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Toren review
Matt Porter


Are we there yet?


When you think of Brazil, you think of beaches, huge parties, and skillful football players. Developer Swordtales is hoping to add “game design” to that list, with its first game Toren. You play as Moonchild, a young girl on a journey of discovery and growing up, tasked with climbing ‘the tower’. Along the way she faces puzzles, dangerous monsters and perilous environmental factors, and it’s up to you to guide her through them.

An atmosphere of mystery is created from the very first moment, and remains throughout the entirety of the game. A man guides Moonchild through childhood and into womanhood using allegory and metaphor, telling her of her importance, and how the world came to be as it is. This story is expanded further within various dream sequences that can be activated at locations throughout the game. These act as a sort of puzzle area, wherein Moonchild is simply trying to find the end of the level.


This usually involves a bit of jumping, a bit of combat, and a bit of puzzle solving. To progress, she will also often have to fill in a shape on the ground using salt. I never really understood why this was the case, and the actual act of tracing the shape on the ground using a controller was fiddly at best. Once this was done, some more mystical mumbo jumbo would be revealed, and it wasn’t long before they all started to blend into one mess of random words for me. Buried somewhere within Toren is an excellent story about growing up and saving the world, but it’s too often obscured by forced attempts at “being deep”.

Vagueness isn’t limited to the storytelling either, as you’ll often be confused about where to go next and how to do things. It recommends that you use a controller, and if you do there are only really three buttons that you’ll ever use. Jump, interact, and another button to pull the camera way out so you can get a better overview of the situation. When you approach an object, an exclamation mark will appear over it if you can interact with it. Sometimes it’s a simple tap and something will occur, other times you have to hammer the button in order to do something, and other times you have to hold the button in. You never really know until you try, which was a tad frustrating.


Early on in the game you’ll be introduced to the main antagonist, a dragon which makes appearances throughout the game, and which you are told must be defeated. The dragon has a breath attack which turns anything caught in it to stone, so you’ll often be hiding behind pillars or anything that will obscure you for a moment. Rather helpfully however, if you get up close to the dragon it won’t use that attack anymore, and it will kind of just let you hit it, until your sword gets ripped from your hand and thrown across the level. I did this a few times, and wondered if I was actually doing what I needed to to proceed. I seemed to be doing damage to it, but it kept throwing my sword further away. A bit more guidance was necessary in situations like these.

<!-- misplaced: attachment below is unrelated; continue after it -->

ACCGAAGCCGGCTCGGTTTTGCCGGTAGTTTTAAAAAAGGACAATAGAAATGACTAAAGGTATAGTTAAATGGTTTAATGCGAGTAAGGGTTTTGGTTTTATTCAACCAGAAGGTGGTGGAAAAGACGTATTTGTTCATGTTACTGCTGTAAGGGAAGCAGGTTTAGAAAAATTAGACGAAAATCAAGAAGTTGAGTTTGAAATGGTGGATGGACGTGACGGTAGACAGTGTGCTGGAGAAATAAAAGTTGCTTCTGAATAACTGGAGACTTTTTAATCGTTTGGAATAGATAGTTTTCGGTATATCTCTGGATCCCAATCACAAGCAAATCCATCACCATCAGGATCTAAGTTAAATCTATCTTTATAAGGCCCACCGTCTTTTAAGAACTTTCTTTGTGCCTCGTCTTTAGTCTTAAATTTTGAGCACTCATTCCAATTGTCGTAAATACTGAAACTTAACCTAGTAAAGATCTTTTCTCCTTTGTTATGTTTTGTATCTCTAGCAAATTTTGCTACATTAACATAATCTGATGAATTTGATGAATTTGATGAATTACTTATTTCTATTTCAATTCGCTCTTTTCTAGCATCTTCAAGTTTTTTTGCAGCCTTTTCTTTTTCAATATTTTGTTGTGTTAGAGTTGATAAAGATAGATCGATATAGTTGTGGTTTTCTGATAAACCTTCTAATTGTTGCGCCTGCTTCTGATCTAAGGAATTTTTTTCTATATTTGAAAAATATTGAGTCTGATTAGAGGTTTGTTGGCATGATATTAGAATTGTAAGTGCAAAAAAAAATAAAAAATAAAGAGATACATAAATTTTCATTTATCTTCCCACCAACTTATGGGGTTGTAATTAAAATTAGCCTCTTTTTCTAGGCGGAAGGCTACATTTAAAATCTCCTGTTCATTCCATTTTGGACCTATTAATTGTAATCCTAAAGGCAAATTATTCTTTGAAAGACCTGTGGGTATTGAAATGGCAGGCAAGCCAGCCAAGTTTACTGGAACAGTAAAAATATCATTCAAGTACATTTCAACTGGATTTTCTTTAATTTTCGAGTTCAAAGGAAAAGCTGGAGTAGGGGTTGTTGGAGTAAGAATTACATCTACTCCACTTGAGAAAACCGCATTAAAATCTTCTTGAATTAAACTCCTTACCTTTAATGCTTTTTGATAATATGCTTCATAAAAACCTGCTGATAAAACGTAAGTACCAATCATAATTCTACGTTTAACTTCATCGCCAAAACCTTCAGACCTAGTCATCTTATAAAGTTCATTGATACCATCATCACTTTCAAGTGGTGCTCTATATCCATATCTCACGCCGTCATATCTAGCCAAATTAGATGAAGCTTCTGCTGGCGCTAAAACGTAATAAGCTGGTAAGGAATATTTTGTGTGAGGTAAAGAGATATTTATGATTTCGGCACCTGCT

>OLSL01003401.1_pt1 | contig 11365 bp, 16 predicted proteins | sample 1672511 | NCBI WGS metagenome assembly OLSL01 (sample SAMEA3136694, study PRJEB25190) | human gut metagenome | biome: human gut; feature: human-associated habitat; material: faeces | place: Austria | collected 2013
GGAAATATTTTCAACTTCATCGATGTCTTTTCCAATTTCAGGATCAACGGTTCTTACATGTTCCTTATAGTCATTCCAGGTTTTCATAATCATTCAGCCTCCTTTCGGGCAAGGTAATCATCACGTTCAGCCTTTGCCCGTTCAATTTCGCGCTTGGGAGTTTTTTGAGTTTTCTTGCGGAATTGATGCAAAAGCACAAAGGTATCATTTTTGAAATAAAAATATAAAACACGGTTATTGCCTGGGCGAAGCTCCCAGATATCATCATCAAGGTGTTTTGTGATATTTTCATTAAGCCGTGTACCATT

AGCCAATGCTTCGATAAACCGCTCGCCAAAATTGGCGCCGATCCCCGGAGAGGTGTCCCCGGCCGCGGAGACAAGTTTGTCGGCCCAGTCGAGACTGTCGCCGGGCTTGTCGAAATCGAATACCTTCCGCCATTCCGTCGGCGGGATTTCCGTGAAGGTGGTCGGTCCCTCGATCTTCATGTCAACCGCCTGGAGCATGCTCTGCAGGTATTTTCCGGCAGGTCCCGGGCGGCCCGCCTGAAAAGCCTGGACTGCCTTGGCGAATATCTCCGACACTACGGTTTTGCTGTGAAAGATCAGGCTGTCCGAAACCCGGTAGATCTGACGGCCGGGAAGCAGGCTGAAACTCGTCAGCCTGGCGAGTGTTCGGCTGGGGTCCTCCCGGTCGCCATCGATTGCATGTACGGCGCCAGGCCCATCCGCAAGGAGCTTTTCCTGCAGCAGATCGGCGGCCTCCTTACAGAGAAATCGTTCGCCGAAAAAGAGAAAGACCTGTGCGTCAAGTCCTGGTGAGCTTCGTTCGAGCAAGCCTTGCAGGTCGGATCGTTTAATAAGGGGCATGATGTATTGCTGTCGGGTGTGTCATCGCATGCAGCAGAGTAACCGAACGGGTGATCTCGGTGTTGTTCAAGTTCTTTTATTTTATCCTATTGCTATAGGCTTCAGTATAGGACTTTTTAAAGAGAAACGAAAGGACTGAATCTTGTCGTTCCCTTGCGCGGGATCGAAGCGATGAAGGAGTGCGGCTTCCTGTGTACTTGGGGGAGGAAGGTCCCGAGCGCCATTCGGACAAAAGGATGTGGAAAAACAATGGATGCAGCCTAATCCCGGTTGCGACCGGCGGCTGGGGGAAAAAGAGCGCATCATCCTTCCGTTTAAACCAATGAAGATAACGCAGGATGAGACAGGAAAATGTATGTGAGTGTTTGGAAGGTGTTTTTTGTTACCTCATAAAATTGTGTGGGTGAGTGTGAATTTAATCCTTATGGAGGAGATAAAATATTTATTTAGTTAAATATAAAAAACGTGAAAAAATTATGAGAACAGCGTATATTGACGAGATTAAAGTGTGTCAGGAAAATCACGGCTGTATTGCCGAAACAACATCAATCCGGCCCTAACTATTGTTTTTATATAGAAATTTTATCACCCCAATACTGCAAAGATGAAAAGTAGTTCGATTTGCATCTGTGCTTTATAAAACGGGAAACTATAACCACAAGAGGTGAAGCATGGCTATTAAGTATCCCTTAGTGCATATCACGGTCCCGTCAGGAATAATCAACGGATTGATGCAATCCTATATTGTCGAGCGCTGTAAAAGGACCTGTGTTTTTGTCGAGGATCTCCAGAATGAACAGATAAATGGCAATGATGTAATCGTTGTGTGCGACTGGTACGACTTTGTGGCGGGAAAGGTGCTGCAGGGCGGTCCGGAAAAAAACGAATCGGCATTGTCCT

Frustrations arise from basic gameplay too. The movement is rather floaty, and I didn’t have much fun controlling Moonchild. There are also multiple platforming puzzles in the game, which are always difficult to judge in a 3D game regardless of how well the character controls. Remember the dragon’s breath attack? At one point you are supposed to get hit by it in a dream sequence, so that your petrified body becomes a place for you to hide behind so you can progress along a long, open bridge. A nice idea in theory, but instead of taking you back a little way in the level when you “die” here, it takes you all the way back to the start. Now you have to run through the trivial early part of the level again to get to where you need to be.


Slow, methodical pacing is part of what the game is trying to do, but for me it really dragged on unnecessarily. There are a lot of parts of the game that are genuinely beautiful and lovely to look at, but all too often it seemed like corridors and bridges and staircases were just a little too long. I wanted to get to the next area, but the game wanted me to reflect on what I’d been doing and look at the pretty visuals.

Toren is a game that will certainly appeal to some people. For me though, it was trying to be mysterious for the sake of being mysterious. The average puzzles and combat were not enough to drive me forward to see the few parts where Toren would throw something compelling at me. It’s gorgeous in places, rough around the edges in others, and if you dig deep, then you’ll find something meaningful. In a few short hours it’ll be over, and you may have found yourself feeling like you’ve put in a lot of effort for not much reward.


fun score


Beautiful visuals in places, some puzzle moments were interesting.


Doesn’t control particularly well, frustrating design decisions in places.